Financial choices: should you save for college, retirement or both?

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Deciding whether to save for your child/children’s college education, your own retirement, or both is often a financial dilemma for parents.

Should you save for retirement or college?
Over the past 20 years, college costs have grown roughly 4% to 6% each year — generally double the rate of inflation and typical salary increases. The cost for four years at an average private college is now $192,876 and public colleges now average $100,000 for four years.* Many parents have more than one child, adding to the strain. Yet, without a college degree, many jobs and career paths are off limits.

On the other side, the pressure to save for retirement is intense. Longer life expectancies, disappearing pensions, and the uncertainty of Social Security’s long-term fiscal health make it critical to build the biggest nest egg you can during your working years. In order to maintain your current standard of living in retirement, a general guideline is to accumulate enough savings to replace 60% to 90% of your current income in retirement — a sum that could equal hundreds of thousands of dollars or more.

With these two compelling financial needs and often limited funds, what’s a parent to do?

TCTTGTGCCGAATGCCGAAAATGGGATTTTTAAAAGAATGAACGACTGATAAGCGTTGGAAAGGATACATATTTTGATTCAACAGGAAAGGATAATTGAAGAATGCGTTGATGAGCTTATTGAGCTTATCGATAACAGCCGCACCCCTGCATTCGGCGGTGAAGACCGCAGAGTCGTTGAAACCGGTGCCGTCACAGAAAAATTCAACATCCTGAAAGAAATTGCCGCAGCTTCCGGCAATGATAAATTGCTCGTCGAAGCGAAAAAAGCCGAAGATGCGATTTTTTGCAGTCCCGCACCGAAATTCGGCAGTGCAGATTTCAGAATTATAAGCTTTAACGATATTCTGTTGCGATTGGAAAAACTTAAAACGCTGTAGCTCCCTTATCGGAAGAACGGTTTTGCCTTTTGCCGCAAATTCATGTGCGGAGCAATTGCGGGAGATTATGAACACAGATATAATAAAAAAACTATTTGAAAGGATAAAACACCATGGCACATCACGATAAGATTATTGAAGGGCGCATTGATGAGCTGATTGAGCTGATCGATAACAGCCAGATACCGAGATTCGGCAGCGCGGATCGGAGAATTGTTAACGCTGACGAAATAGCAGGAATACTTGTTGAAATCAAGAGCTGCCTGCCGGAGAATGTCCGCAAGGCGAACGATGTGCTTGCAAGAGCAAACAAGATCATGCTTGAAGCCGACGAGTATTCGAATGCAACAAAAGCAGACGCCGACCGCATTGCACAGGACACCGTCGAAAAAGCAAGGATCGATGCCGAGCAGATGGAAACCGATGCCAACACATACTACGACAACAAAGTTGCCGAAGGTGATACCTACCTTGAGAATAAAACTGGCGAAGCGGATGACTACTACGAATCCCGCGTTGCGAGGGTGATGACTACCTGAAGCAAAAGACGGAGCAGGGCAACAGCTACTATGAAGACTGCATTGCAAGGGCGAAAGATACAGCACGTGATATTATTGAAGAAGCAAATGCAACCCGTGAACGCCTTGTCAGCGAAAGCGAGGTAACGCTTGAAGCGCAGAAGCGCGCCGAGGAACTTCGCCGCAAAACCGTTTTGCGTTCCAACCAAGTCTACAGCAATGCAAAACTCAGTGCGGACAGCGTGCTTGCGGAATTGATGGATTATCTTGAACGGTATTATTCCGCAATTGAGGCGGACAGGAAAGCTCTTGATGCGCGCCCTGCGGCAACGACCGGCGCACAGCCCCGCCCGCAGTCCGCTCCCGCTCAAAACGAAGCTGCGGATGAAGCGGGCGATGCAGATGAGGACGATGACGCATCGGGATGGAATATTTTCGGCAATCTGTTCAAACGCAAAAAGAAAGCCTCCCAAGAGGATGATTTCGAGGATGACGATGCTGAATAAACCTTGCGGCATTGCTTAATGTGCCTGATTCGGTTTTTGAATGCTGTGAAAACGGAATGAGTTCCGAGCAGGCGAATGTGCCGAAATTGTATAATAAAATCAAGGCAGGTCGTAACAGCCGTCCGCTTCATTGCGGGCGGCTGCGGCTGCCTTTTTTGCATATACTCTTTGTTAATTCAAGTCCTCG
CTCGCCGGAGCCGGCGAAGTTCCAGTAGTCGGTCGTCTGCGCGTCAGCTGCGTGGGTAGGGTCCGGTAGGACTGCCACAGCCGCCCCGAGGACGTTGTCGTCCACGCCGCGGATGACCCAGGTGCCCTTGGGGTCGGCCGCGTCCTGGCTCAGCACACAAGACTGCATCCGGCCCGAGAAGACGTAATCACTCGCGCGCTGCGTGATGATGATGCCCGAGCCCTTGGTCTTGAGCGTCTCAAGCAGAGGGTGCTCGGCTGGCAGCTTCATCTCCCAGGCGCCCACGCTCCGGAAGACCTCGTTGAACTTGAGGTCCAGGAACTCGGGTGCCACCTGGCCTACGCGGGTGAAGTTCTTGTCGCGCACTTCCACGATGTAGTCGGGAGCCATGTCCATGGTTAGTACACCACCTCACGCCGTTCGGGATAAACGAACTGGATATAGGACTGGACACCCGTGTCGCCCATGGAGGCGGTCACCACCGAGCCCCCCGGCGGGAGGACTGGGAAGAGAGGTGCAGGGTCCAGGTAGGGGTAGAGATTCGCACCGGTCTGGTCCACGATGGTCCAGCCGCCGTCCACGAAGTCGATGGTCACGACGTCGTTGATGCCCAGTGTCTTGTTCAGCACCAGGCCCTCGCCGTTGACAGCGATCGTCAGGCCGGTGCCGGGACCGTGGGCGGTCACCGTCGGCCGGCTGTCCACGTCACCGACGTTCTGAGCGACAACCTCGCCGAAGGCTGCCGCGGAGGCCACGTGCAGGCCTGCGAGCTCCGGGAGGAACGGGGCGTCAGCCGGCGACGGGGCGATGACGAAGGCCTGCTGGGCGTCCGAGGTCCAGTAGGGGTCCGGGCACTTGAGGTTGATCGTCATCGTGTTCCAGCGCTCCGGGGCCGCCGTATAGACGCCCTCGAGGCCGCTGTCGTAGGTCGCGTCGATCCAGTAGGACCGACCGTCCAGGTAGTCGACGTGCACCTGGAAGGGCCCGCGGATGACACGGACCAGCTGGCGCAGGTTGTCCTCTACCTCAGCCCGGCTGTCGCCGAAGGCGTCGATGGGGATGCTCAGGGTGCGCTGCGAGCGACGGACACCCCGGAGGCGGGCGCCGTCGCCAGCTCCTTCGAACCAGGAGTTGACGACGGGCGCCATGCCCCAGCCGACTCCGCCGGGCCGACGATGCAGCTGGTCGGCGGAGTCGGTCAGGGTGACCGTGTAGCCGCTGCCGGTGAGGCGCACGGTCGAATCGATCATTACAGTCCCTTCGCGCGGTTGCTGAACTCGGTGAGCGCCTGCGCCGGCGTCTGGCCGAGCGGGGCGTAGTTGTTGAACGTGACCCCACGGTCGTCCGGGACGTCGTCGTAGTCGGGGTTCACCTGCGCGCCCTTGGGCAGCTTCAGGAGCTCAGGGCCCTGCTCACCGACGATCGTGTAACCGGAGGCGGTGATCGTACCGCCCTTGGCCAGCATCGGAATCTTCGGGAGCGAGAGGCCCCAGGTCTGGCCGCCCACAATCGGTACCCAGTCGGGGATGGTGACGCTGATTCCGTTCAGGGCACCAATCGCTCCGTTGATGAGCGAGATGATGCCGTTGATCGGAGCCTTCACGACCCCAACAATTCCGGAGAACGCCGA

The prevailing wisdom
Retirement should win out. Saving for retirement should be something you do no matter what. It’s an investment in your future security, and it generally should take precedence over saving for your child/children’s college education.

And yet…
It’s unrealistic to expect parents to ignore college-funding altogether, and that approach isn’t advisable since regular contributions — even small ones — add up over time. One possible solution is to figure out what you can afford to save each month and split your savings, with a focus on retirement. You might decide to allocate 85% of your savings to retirement and 15% to college.

Although saving for retirement should take precedence, setting aside even a small amount for college can help. For example, parents of a preschooler who save $100 per month for 15 years would have $24,609 assuming an average 4% return. Saving $200 per month in the same scenario would net $49,218. These aren’t staggering numbers, but you might be able to add to your savings over time and if nothing else, think of it as a down payment — many parents don’t save the full amount before college.

*Source: College Board’s Trends in College Pricing 2013 and assumed 5% annual college inflation. 

Prepared by Broadridge Investor Communication Solutions, Inc. Copyright 2016.

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